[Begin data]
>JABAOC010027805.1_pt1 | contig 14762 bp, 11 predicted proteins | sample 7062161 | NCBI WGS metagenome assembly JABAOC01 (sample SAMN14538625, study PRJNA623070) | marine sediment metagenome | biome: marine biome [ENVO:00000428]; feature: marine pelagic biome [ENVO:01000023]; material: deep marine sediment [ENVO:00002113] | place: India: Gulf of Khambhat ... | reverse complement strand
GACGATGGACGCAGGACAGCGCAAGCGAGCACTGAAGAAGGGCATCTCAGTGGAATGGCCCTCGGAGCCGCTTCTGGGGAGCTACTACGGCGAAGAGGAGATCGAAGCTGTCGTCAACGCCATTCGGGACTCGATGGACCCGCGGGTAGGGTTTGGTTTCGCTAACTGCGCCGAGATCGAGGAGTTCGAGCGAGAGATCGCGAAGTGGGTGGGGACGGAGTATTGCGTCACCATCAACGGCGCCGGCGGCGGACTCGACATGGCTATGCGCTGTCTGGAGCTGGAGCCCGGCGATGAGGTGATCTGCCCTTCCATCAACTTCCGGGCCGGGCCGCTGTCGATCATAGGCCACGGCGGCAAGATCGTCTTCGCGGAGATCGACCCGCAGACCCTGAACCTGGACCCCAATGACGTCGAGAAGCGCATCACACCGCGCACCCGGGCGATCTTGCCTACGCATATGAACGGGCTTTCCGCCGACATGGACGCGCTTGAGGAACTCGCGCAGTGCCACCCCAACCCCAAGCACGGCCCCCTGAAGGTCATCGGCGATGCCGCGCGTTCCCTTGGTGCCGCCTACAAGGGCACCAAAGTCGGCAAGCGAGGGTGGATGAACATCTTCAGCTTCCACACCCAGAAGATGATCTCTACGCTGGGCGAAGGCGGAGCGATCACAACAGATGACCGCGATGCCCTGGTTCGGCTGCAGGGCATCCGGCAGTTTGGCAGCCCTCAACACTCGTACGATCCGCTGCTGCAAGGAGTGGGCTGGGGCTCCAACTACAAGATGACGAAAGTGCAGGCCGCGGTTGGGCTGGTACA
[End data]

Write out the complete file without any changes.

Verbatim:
>JABAOC010027805.1_pt1 | contig 14762 bp, 11 predicted proteins | sample 7062161 | NCBI WGS metagenome assembly JABAOC01 (sample SAMN14538625, study PRJNA623070) | marine sediment metagenome | biome: marine biome [ENVO:00000428]; feature: marine pelagic biome [ENVO:01000023]; material: deep marine sediment [ENVO:00002113] | place: India: Gulf of Khambhat ... | reverse complement strand
GACGATGGACGCAGGACAGCGCAAGCGAGCACTGAAGAAGGGCATCTCAGTGGAATGGCCCTCGGAGCCGCTTCTGGGGAGCTACTACGGCGAAGAGGAGATCGAAGCTGTCGTCAACGCCATTCGGGACTCGATGGACCCGCGGGTAGGGTTTGGTTTCGCTAACTGCGCCGAGATCGAGGAGTTCGAGCGAGAGATCGCGAAGTGGGTGGGGACGGAGTATTGCGTCACCATCAACGGCGCCGGCGGCGGACTCGACATGGCTATGCGCTGTCTGGAGCTGGAGCCCGGCGATGAGGTGATCTGCCCTTCCATCAACTTCCGGGCCGGGCCGCTGTCGATCATAGGCCACGGCGGCAAGATCGTCTTCGCGGAGATCGACCCGCAGACCCTGAACCTGGACCCCAATGACGTCGAGAAGCGCATCACACCGCGCACCCGGGCGATCTTGCCTACGCATATGAACGGGCTTTCCGCCGACATGGACGCGCTTGAGGAACTCGCGCAGTGCCACCCCAACCCCAAGCACGGCCCCCTGAAGGTCATCGGCGATGCCGCGCGTTCCCTTGGTGCCGCCTACAAGGGCACCAAAGTCGGCAAGCGAGGGTGGATGAACATCTTCAGCTTCCACACCCAGAAGATGATCTCTACGCTGGGCGAAGGCGGAGCGATCACAACAGATGACCGCGATGCCCTGGTTCGGCTGCAGGGCATCCGGCAGTTTGGCAGCCCTCAACACTCGTACGATCCGCTGCTGCAAGGAGTGGGCTGGGGCTCCAACTACAAGATGACGAAAGTGCAGGCCGCGGTTGGGCTGGTACA